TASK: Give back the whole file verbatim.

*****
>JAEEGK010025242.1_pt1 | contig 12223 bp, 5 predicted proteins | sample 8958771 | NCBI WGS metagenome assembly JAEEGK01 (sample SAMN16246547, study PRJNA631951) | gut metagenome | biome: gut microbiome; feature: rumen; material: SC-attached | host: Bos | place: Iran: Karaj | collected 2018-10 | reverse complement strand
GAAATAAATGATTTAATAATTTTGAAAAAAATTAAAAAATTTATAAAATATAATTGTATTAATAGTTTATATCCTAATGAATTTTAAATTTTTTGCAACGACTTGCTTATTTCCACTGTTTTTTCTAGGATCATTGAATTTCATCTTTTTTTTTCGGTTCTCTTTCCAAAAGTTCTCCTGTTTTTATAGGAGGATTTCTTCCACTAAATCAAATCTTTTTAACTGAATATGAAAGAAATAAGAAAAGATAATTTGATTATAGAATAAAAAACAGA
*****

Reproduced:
>JAEEGK010025242.1_pt1 | contig 12223 bp, 5 predicted proteins | sample 8958771 | NCBI WGS metagenome assembly JAEEGK01 (sample SAMN16246547, study PRJNA631951) | gut metagenome | biome: gut microbiome; feature: rumen; material: SC-attached | host: Bos | place: Iran: Karaj | collected 2018-10 | reverse complement strand
GAAATAAATGATTTAATAATTTTGAAAAAAATTAAAAAATTTATAAAATATAATTGTATTAATAGTTTATATCCTAATGAATTTTAAATTTTTTGCAACGACTTGCTTATTTCCACTGTTTTTTCTAGGATCATTGAATTTCATCTTTTTTTTTCGGTTCTCTTTCCAAAAGTTCTCCTGTTTTTATAGGAGGATTTCTTCCACTAAATCAAATCTTTTTAACTGAATATGAAAGAAATAAGAAAAGATAATTTGATTATAGAATAAAAAACAGA